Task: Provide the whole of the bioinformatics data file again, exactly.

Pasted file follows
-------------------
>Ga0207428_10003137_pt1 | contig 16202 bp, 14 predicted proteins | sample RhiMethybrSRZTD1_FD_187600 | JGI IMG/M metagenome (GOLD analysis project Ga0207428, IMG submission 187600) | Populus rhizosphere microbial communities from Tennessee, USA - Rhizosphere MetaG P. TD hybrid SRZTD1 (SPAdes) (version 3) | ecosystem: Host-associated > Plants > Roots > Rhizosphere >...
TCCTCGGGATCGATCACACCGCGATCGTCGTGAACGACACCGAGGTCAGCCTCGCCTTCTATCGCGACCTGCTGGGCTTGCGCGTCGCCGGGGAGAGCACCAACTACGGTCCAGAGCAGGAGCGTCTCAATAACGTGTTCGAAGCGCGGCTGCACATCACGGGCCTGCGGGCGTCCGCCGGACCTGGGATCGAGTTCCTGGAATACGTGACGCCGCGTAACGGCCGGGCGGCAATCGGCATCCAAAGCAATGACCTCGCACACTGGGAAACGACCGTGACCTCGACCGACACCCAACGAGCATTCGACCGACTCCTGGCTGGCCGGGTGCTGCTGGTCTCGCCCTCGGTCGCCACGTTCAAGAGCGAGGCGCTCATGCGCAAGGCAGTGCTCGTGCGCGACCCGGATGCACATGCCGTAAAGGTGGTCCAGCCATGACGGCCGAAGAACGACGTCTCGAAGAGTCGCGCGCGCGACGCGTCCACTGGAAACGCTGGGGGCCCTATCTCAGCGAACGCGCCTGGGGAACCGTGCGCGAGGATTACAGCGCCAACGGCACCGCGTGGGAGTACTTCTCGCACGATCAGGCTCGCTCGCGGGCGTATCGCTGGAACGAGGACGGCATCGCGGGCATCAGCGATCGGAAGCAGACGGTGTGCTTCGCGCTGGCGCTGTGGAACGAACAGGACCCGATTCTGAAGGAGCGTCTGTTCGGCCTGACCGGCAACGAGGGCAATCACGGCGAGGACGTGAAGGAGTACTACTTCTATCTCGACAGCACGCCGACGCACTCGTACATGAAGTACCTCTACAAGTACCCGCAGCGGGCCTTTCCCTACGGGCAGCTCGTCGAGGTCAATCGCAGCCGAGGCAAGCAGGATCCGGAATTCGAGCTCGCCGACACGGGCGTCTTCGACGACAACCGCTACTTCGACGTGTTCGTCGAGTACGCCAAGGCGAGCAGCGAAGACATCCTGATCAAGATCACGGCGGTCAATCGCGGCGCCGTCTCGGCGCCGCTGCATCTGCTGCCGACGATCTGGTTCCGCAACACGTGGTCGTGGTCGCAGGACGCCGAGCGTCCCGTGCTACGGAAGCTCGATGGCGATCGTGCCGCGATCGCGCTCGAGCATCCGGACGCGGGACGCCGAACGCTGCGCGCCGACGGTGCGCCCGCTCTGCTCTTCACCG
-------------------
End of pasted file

>Ga0207428_10003137_pt1 | contig 16202 bp, 14 predicted proteins | sample RhiMethybrSRZTD1_FD_187600 | JGI IMG/M metagenome (GOLD analysis project Ga0207428, IMG submission 187600) | Populus rhizosphere microbial communities from Tennessee, USA - Rhizosphere MetaG P. TD hybrid SRZTD1 (SPAdes) (version 3) | ecosystem: Host-associated > Plants > Roots > Rhizosphere >...
TCCTCGGGATCGATCACACCGCGATCGTCGTGAACGACACCGAGGTCAGCCTCGCCTTCTATCGCGACCTGCTGGGCTTGCGCGTCGCCGGGGAGAGCACCAACTACGGTCCAGAGCAGGAGCGTCTCAATAACGTGTTCGAAGCGCGGCTGCACATCACGGGCCTGCGGGCGTCCGCCGGACCTGGGATCGAGTTCCTGGAATACGTGACGCCGCGTAACGGCCGGGCGGCAATCGGCATCCAAAGCAATGACCTCGCACACTGGGAAACGACCGTGACCTCGACCGACACCCAACGAGCATTCGACCGACTCCTGGCTGGCCGGGTGCTGCTGGTCTCGCCCTCGGTCGCCACGTTCAAGAGCGAGGCGCTCATGCGCAAGGCAGTGCTCGTGCGCGACCCGGATGCACATGCCGTAAAGGTGGTCCAGCCATGACGGCCGAAGAACGACGTCTCGAAGAGTCGCGCGCGCGACGCGTCCACTGGAAACGCTGGGGGCCCTATCTCAGCGAACGCGCCTGGGGAACCGTGCGCGAGGATTACAGCGCCAACGGCACCGCGTGGGAGTACTTCTCGCACGATCAGGCTCGCTCGCGGGCGTATCGCTGGAACGAGGACGGCATCGCGGGCATCAGCGATCGGAAGCAGACGGTGTGCTTCGCGCTGGCGCTGTGGAACGAACAGGACCCGATTCTGAAGGAGCGTCTGTTCGGCCTGACCGGCAACGAGGGCAATCACGGCGAGGACGTGAAGGAGTACTACTTCTATCTCGACAGCACGCCGACGCACTCGTACATGAAGTACCTCTACAAGTACCCGCAGCGGGCCTTTCCCTACGGGCAGCTCGTCGAGGTCAATCGCAGCCGAGGCAAGCAGGATCCGGAATTCGAGCTCGCCGACACGGGCGTCTTCGACGACAACCGCTACTTCGACGTGTTCGTCGAGTACGCCAAGGCGAGCAGCGAAGACATCCTGATCAAGATCACGGCGGTCAATCGCGGCGCCGTCTCGGCGCCGCTGCATCTGCTGCCGACGATCTGGTTCCGCAACACGTGGTCGTGGTCGCAGGACGCCGAGCGTCCCGTGCTACGGAAGCTCGATGGCGATCGTGCCGCGATCGCGCTCGAGCATCCGGACGCGGGACGCCGAACGCTGCGCGCCGACGGTGCGCCCGCTCTGCTCTTCACCG